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Tim Crocker

Vertical Quench Question

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For quenching, there is the Leidenfrost effect where a vapor  gap occurs and the cooling rate is relatively low until the temperature drops enough for wetting. Upon wetting the cooling rate increases significantly. With metal thickness on a bevel, and this effect, I have seen natural hamon occur in a horizontal quench. In a vertical quench the Leidenfrost effect causes the wetting transition to progress up the knife or sword, so in my mind this means the higher up the piece the slower the overall quench rate and therefore an influence on the hardness from tip to end. Convection in the quenchant also takes place, which could affect cooling rate. Is this effect significant enough to cause a concerning difference in hardness along a piece quenched in a vertical tank? If so, is there a recommended limitation on blade length for vertical quench (understanding different cooling rates for different alloys)?

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All of the following assumes modern steels:

Short answer: I would say no.  

Longer answer:  The upper limit on length would be a practical limit on a size that a person could wield (e.g. a ridiculously large Montante) before it would be a quenching concern.  Unless your quench was pretty borderline to begin with (like if you were trying to quench a barely hardenable material in oil that was nearing its flash-point).  If you are dealing with hamon forming materials, then this means you are near the limit of the quench, but if you choose the proper quench medium (one designed to not form a vapor gap), the Leidenfrost effect is pretty much non-existent, and you really have to just worry about convection (besides alloy and geometry, of course).  Having a large volume of quenchant does the trick there.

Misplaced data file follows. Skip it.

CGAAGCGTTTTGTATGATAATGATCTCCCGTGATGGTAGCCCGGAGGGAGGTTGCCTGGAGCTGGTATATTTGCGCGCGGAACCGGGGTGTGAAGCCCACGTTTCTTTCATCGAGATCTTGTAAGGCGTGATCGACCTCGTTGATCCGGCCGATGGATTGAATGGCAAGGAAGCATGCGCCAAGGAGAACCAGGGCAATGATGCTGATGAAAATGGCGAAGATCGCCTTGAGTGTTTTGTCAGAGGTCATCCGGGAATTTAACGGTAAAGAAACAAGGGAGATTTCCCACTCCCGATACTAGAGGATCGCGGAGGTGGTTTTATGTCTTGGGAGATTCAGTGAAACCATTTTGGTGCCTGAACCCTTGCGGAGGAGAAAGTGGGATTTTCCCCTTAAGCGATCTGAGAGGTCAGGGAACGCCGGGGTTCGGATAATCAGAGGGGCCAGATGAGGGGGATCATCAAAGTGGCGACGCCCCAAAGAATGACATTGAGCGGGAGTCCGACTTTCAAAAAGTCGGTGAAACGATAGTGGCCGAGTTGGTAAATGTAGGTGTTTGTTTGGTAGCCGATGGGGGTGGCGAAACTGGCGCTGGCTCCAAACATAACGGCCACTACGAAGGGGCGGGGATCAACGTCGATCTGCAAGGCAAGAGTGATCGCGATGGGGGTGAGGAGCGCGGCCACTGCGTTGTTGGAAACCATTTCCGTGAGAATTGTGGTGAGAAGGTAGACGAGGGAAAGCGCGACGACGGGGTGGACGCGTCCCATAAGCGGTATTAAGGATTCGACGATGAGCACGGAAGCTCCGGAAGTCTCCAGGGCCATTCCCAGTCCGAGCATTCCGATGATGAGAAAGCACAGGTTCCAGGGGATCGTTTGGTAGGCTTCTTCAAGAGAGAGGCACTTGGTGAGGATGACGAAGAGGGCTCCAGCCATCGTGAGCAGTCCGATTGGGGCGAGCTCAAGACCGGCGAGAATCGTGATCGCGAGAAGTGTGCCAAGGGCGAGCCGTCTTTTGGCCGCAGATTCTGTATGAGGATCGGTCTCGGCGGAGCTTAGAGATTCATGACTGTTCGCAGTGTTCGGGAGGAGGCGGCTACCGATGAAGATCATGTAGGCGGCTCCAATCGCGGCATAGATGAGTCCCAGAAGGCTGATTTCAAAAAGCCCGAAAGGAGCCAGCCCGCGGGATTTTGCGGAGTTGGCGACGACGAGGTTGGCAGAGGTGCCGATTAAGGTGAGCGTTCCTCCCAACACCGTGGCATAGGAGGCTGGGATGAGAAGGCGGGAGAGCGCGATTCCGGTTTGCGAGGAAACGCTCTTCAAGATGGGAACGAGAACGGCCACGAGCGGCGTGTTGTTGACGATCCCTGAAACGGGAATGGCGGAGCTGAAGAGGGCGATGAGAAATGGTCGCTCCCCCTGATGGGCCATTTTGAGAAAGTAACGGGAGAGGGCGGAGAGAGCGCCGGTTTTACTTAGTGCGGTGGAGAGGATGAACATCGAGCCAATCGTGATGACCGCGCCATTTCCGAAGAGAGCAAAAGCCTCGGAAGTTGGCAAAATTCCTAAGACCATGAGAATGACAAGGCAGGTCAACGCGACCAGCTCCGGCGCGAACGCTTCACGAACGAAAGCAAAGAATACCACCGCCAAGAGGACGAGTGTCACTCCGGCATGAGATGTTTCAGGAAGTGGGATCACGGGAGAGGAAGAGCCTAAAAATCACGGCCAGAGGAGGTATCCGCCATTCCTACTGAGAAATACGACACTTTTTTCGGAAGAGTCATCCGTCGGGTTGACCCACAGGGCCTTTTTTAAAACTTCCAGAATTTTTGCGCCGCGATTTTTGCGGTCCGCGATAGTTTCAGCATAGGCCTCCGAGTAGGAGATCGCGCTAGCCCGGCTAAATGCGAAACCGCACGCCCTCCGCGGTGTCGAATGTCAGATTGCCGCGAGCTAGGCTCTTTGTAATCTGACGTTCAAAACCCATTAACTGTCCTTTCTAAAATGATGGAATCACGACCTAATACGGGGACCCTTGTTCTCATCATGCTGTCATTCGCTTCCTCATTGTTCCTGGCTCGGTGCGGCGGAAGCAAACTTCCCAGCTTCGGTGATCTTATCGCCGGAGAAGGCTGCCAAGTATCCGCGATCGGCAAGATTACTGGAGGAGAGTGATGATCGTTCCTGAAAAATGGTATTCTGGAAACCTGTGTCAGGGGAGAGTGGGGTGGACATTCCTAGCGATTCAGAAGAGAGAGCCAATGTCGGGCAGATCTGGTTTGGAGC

Remember, the goal for through hardening is always to quench as slowing as possible while still achieving 100% martensitic conversion.  Throwing in a hamon makes this more difficult because you are trying to achieve 2 things now (fast enough here, but also slow enough there).  This is very difficult when going for an auto-hamon.  

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Thank you. I made a vertical tank but have been hesitant to use it until I had better understanding of this. I knocked over my horizontal quench tank. It took four hours to properly clean up. It gave me new motivation to do the further research for the vertical tank.

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The appearance of a hamon will depend, at least in part, on the alloy that you choose and the grain in your steel.  Depth of hardening increases with grain size.  If you choose something like 1075 with fine grain structure it will automatically form a hamon, at least if you polish it out or etch it.  That's the auto-hamon that Jerrod referred to.

As far as the tank goes secure it to something so that it doesn't fall over or use something that is by nature stable, like a turkey fryer.  Even then it wouldn't hurt to secure it to something.

Doug

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